Bees, yellow jackets, hornets, and wasps generally sting people in self-defense or to protect their nest or hive.
If you’ve ever battled a bumble, you know their stings can be extremely painful.
If you’re stung, whether you know if you have a venom allergy or not, it’s important to remove the stinger from the skin.
Bees and some yellow jackets have a barbed stinger that can lodge in the skin. These stingers are attached to the venom sac. Remove stingers as rapidly as possible in order to minimize the amount of venom that enters your skin.
Treating Bee Stings
Most stings will cause redness and painful swelling around the sting. The symptoms of your sting will peak 48 hours from sting time and will gradually resolve over 5-10 days on average. Most bee stings can be treated with nonsteroidal anti-inflammatory medications (NSAIDS) pain relievers like ibuprofen. Itching and swelling may be helped by over the counter antihistamines such as Benadryl or from topical steroid creams.
For most people, only a minor local reaction occurs. For those with venom allergies, bee and wasp stings may cause allergic reactions, known as anaphylaxis.
Anaphylactic Reaction to Bee Stings
Anaphylaxis can cause fatalities. A single sting is sufficient to cause a severe reaction in a venom-allergic person. Anaphylaxis is reported in 1/3-3% of stings. Bee stings cause 40 to 100 deaths a year in the US.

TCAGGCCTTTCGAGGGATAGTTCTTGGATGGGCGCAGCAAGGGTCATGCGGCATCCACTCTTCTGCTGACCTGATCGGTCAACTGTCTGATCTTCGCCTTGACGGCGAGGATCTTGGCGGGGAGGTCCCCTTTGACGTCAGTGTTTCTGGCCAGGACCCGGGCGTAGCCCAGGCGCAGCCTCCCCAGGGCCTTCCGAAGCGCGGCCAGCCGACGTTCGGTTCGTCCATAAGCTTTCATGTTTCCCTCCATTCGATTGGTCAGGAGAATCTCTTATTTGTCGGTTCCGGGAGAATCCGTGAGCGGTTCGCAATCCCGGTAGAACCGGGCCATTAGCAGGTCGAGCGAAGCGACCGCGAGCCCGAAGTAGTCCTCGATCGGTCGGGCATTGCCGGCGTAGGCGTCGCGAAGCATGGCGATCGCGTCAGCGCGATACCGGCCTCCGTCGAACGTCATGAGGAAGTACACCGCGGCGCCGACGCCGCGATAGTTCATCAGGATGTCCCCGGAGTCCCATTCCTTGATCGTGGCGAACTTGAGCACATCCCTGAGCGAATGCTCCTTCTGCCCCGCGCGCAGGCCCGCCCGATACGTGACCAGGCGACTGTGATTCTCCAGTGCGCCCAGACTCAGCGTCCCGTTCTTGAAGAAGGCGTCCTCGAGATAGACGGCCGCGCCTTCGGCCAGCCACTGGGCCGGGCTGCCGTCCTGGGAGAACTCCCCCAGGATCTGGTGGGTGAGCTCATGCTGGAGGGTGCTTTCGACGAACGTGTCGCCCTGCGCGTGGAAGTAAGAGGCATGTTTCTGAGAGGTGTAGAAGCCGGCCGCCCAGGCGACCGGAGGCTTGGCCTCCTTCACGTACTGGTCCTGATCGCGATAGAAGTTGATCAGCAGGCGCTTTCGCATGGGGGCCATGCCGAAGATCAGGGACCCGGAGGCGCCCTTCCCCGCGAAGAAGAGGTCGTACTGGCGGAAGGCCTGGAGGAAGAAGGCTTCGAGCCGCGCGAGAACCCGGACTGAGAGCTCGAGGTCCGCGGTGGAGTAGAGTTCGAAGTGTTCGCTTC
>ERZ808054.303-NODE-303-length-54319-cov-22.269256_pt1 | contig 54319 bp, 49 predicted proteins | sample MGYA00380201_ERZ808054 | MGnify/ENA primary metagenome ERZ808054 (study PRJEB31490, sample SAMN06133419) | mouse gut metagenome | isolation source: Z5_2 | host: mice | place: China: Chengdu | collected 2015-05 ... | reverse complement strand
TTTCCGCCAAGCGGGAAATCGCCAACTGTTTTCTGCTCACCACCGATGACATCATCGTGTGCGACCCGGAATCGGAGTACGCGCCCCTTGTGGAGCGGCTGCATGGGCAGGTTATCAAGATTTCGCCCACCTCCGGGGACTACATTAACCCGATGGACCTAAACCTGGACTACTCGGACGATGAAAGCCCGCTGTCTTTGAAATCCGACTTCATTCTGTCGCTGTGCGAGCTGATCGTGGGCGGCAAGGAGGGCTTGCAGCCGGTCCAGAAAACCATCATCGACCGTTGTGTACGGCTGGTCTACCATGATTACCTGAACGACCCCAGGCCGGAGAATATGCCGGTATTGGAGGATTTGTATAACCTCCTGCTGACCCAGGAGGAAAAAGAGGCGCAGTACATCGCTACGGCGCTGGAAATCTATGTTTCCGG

Anaphylactic symptoms can be broken down into three groups:
- Skin Symptoms: Rash, flushing and swelling are common reactions. Most children will show skin symptoms when experiencing a systemic allergic reaction.
- Respiratory Symptoms: A hoarse voice, shortness of breath, wheezing and swelling of the airways.
- Cardiovascular Symptoms: These may range from feeling lightheaded, low blood pressure to shock and acute circulatory failure.
Venom allergies and severe systemic reaction can develop at any age. Adults are more likely to suffer severe reactions and stings are more likely to cause death in adult patients. If
Individuals who have systemic allergic reactions are given epinephrine auto-injectors, commonly known as epi-pens.
If you suspect you’re having a systemic allergic reaction to a bee sting, you should consider following up with an allergist/immunologist. These specialists can determine if they are candidates for venom immunotherapy.